At night in downtown Austin, the Paramount theater blade lights the storefronts between 7th and 8th on Congress Avenue, the street that leads north to the red granite state capitol and south to the Colorado River. The blade, erected in 1930, when the theater was still owned and operated by Paramount studios and ran only that studio’s films, simply spells the name of the theater in incandescent bulbs, and dims each letter in vertical succession in an endless loop—an animation that, when compared to the intricate animations one can see on an LED display today, might be characterized as authentic or quaint, depending on your outlook. The building, painted dark red with white wood shutters on the second story, looks like it might stand in an old-west movie, or reenactment town, not in the heart of one of America’s booming tech hubs. The one-screen theater claims to screen up to 100 films a year, the screenings are never more pivotal than the one week out of the year when Paramount and Stateside, it’s next-door sister theater, become the center of the indie film universe for SXSW Conference (formerly just SXSW, without the ‘conference,’ still known locally as just “South by”).
Recently the Princeton Buffer editors sat down with A. O. Scott, co-chief film critic (along with Manohla Dargis) at The New York Times. We asked him what it’s like at the Times, what a film critic does for fun, and what the future holds for him. Along the way we also discovered why our favorite movie reviewer prefers Spock to Kirk and why he thinks the job of a film critic is to be wrong.
In Part One of our interview, Scott talks about why he left graduate school, why he became a film critic, and why a new generation of film reviewers has given the profession new life. In Part Two Scott shares his personal likes and dislikes, his appreciation of cinema as a window on the world, and his secret to Better Living Through Criticism—the title of his new book coming out in February 2016.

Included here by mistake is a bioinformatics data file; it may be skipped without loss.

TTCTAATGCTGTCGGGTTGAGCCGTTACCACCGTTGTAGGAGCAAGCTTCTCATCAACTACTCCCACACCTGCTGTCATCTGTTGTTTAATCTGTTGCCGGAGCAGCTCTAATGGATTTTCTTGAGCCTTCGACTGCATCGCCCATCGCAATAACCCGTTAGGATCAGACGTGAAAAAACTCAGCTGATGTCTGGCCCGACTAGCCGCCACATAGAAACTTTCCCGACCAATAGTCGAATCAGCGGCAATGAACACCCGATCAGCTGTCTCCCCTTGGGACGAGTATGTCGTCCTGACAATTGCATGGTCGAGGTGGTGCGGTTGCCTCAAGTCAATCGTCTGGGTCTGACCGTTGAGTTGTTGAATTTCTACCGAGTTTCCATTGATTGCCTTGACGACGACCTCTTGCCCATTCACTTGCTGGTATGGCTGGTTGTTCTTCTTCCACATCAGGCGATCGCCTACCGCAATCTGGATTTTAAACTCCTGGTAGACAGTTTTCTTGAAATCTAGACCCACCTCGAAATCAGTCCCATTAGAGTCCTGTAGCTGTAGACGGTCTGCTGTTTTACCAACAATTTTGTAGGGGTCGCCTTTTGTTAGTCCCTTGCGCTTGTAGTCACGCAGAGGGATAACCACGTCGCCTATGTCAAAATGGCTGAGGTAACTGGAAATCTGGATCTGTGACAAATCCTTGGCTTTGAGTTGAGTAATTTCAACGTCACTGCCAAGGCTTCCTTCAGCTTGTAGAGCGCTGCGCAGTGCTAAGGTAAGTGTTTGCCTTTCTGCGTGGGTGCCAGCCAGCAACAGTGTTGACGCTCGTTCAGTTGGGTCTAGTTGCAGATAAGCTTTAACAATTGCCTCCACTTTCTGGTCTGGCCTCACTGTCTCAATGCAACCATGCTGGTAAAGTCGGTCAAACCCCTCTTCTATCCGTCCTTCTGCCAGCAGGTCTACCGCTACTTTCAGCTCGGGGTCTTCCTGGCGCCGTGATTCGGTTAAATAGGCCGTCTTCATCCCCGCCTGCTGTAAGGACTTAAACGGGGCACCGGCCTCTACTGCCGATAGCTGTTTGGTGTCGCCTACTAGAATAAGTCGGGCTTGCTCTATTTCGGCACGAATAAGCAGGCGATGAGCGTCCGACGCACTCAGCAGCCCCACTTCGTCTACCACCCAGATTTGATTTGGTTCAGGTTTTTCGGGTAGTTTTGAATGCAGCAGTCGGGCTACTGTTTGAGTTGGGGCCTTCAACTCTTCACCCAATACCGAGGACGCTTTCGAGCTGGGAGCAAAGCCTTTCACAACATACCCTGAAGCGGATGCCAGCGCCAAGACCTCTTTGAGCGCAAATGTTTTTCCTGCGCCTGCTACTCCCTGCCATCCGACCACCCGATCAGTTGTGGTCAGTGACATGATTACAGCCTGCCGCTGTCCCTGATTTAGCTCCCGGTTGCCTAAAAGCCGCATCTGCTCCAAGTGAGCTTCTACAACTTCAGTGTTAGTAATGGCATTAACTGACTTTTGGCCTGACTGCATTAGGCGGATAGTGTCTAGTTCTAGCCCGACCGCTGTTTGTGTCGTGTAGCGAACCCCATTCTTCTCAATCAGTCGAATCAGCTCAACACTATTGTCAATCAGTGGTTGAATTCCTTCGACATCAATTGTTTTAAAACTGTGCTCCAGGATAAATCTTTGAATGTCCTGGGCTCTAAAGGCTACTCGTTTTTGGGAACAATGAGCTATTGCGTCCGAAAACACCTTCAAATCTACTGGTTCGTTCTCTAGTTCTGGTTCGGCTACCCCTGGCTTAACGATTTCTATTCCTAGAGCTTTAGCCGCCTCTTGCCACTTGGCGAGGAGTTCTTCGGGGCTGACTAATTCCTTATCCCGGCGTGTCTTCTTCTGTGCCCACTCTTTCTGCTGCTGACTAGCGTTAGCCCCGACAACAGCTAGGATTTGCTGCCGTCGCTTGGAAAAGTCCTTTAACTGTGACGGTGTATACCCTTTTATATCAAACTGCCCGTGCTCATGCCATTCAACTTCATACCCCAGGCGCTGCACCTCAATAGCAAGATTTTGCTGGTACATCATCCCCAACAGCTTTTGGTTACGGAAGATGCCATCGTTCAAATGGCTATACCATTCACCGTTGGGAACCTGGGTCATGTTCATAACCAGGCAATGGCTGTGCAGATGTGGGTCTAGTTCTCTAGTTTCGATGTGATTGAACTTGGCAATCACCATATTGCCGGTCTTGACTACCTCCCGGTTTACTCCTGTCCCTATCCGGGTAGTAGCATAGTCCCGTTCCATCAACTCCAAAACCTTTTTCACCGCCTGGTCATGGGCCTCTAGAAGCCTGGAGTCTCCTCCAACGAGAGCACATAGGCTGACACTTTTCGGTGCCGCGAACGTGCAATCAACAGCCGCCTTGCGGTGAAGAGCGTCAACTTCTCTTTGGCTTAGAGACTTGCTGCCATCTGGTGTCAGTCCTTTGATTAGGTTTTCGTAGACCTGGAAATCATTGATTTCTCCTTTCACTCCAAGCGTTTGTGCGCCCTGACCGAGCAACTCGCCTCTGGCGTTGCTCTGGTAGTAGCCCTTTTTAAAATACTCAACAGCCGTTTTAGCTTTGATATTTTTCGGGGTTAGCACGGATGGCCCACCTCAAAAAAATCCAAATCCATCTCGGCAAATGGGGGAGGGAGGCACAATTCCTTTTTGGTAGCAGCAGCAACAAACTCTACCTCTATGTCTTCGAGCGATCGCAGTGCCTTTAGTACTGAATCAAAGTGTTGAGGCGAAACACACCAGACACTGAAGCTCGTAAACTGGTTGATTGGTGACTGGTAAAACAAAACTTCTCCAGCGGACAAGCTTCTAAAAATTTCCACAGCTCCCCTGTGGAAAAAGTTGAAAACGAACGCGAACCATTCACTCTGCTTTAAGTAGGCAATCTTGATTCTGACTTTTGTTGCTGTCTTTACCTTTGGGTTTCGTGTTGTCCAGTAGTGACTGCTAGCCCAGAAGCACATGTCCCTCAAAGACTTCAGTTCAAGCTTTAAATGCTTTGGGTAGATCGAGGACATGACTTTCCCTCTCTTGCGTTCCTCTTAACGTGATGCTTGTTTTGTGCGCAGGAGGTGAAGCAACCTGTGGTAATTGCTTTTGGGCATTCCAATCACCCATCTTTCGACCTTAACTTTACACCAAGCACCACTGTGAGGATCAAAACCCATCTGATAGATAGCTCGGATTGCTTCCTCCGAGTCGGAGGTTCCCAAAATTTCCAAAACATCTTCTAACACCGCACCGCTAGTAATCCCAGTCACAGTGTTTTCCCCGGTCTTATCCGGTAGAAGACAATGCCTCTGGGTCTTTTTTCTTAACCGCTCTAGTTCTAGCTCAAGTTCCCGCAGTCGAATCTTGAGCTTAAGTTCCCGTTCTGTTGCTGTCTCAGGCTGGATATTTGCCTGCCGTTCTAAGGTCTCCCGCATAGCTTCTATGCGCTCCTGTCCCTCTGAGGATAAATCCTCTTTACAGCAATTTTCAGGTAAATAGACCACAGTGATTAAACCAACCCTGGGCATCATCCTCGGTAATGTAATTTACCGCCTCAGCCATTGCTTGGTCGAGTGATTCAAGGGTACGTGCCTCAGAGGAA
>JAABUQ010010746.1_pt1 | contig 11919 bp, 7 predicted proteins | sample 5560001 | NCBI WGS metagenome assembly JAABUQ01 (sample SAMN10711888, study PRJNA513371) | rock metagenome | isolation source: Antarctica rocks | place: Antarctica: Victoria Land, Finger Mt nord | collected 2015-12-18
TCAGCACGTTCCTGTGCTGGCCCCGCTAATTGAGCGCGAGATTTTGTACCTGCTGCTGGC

In Part 2 of our interview with The New York Times film critic A. O. Scott, he answers some quick “lightening round” questions on his favorite (and not so favorite) characters and movies, before sharing with us his thoughts on the art of criticism. For more of our conversation, see Interview with A. O. Scott: Part 1.
Trey Stone and Matt Parker are now, without argument, American television’s foremost satirists. With Colbert gone the way of national late night and Stewart the way of retirement, we’re left with a crude cartoon about 4th graders to poke fun at an entire nation’s hypocrisy. Aptly, this season, the show’s 19th, is preoccupied with the function and relevance of its own genre: satire. With the national climate becoming growingly politically correct, the show asks: where does satire–thriving on the impolite or the outright offensive–fit in? And South Park, an equal-opportunity offender, answers with its unique brand of irreverent, sharp comedy.
15935 cases. 5689 deaths. No end in sight.
So far, the 2014 Ebola Outbreak is spiraling down the path of a Hollywood disaster movie, but without the happy ending. It makes me wonder then what cinema will make of this terrifying global epidemic. Can it resist adding Ebola to its list of new disaster plots, from financial ruin, terrorist attacks, and severe climate change? Doubtful. Which is why I believe it’s worth revisiting films that arose under similar conditions, films like Outbreak (1995) and Contagion (2011). These “epidemic films” are similar in premise: a deadly pathogen is spreading in susceptible populations, and a group is tasked to save humanity. But where does salvation lie? And what can we learn from cinema’s attempt to grapple with a very real and terrifying epidemic? Continue reading Viral: When Epidemics Hit Cinema